I can’t deny my fandom for low-budget science fiction, which often leaves me championing overlooked films that many simply dismiss. As modern sci-fi predicates towards bombastic thrills over idealistic conceits, indie efforts like writer/director Guy Moshe’s latest LX 2048 play a vital role in keeping the subgenre’s spirit alive. Though his final product comes with some unevenness, Moshe’s film successful colors familiar beats with its own twisted, macabre approach.
Set in a post-apocalyptic future where most spend their days hooked into a virtual world (citizens must avoid the sun due to its damaging qualities), LX 2048 follows Adam Bird (James D’Arcy), a VR executive who vehemently works to assure his family a prosperous future (Anna Brewster as his wife Rena) before dying from heart failure (once Adam dies, a superior clone version will seamlessly take his place). As Adam digs deeper into the VR realm, he discovers that all may not be what it seems.
LX 2048 grabs audiences from jump street with its intoxicating world-building. Moshe masterfully manages his inexpensive assets to create a defined landscape, turning our planet into a desolate world that rings with a lingering emptiness (a scene where Adam drives through a vacant Los Angeles with a hazmat suit was particularly resonant). The only interactions Adam has outside his home is with AI units, which Moshe morph into an uneasy presence that tries (and fails) to replicate human behavior. Whether it’s the bright rays of the sun or the speeding trains racing by Adam’s window, Moshe uses every world-building device to develop a pervasive atmosphere that sticks with audiences. The vacant qualities of the landscape create an apt representation of humanity’s emotional distance in a VR-driven world.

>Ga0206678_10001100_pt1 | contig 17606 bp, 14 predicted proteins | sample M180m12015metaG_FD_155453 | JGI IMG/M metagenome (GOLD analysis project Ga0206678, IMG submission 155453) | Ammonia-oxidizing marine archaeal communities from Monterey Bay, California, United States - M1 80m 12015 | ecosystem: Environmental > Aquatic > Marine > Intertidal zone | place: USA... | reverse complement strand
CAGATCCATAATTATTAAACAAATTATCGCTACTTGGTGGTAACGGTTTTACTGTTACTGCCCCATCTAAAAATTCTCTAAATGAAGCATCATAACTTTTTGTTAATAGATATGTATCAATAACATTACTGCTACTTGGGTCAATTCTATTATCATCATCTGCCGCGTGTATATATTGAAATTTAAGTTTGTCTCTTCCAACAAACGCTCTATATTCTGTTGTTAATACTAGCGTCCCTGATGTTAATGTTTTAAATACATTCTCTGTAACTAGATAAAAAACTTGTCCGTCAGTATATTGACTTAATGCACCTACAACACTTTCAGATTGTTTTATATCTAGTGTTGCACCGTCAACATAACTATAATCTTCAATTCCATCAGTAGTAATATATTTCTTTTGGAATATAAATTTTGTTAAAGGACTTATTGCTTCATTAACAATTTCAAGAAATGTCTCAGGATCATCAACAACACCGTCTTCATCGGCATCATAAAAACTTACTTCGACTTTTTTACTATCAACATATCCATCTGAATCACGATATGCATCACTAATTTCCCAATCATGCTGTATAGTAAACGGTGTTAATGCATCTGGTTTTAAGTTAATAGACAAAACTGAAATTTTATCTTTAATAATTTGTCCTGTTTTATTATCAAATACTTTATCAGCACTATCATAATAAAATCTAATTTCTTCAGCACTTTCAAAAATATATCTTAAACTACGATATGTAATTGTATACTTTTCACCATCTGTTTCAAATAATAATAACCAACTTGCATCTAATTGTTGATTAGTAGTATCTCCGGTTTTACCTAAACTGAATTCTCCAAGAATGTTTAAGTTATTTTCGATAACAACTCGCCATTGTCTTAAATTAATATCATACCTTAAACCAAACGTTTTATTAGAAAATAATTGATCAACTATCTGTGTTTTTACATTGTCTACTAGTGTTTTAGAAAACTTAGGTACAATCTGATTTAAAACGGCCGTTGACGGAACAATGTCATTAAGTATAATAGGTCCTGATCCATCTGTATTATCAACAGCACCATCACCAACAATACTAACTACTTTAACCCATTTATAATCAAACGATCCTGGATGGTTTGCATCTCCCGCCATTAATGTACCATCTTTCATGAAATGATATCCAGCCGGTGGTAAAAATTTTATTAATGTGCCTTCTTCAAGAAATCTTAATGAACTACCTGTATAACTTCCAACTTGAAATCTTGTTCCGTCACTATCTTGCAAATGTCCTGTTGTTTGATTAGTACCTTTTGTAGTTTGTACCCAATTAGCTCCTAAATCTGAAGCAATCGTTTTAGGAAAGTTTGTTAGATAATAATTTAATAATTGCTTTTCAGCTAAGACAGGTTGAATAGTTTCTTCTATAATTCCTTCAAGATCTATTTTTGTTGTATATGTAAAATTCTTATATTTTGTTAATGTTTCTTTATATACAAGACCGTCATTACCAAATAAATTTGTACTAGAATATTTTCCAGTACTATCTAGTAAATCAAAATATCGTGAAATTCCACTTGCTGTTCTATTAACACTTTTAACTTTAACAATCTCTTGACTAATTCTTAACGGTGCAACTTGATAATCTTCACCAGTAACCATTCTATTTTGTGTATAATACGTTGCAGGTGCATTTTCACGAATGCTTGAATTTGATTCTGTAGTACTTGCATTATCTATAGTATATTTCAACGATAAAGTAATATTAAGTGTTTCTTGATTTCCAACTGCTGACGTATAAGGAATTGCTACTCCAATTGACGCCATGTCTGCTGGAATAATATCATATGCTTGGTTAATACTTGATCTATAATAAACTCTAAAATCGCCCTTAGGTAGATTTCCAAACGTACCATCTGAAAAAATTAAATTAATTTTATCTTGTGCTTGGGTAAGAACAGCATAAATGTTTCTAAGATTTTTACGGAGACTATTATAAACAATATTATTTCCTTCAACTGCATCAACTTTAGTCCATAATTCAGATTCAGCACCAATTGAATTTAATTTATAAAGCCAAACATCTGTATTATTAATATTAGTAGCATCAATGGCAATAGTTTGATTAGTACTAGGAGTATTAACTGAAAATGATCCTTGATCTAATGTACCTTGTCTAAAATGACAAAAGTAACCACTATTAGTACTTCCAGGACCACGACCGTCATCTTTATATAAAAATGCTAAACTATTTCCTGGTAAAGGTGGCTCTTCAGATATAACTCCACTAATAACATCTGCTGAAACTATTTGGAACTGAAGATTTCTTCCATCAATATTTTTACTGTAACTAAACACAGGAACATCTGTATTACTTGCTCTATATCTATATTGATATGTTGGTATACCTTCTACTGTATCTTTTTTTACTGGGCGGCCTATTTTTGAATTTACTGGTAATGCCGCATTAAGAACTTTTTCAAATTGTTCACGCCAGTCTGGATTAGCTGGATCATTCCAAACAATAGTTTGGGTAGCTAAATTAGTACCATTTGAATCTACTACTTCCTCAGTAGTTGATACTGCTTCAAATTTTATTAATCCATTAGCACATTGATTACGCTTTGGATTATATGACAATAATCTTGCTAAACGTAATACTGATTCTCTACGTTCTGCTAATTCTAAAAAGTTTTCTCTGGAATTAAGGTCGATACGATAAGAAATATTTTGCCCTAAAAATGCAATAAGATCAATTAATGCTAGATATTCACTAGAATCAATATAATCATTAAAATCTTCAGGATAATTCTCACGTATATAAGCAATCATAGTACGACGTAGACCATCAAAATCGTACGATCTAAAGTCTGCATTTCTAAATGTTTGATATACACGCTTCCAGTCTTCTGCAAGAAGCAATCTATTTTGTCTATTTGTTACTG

As a great sci-fi film should, Moshe’s script introduces intriguing societal questions for audiences to untangle. It’s easy to observe the parallels between the film’s technologically-driven future to our own reality. Thankfully, these comparisons are drawn with a thematic bite and proper emotionality, rendering Adam’s journey for human connection into a universal search for attachment in a detached world. James D’Arcy central performance sells the character’s arc with an unhinged mania, slowly depicting Adam’s unraveling without an ounce of theatricality.
LX 2048’s notable strengths efficiently mask the narrative’s inherent flaws. Mosche’s screenplay draws from several genre hallmarks, often reusing ideas that have been conveyed with more depth and resonance before. Much of the cliches derive from the film’s go-for-broke third act. I appreciate the writer/director’s desire to keep the audience’s on their toes, but the late twists can be predicted from a mile away. Mosche’s film works better when it favors its desolate atmosphere over the screenplay’s mechanical plotting (Delroy Lindo has a supporting role that goes nowhere).
LX 2048 isn’t without its unkempt qualities, yet Guy Mosche’s film thankfully values substantive ruminations over superficial thrills.
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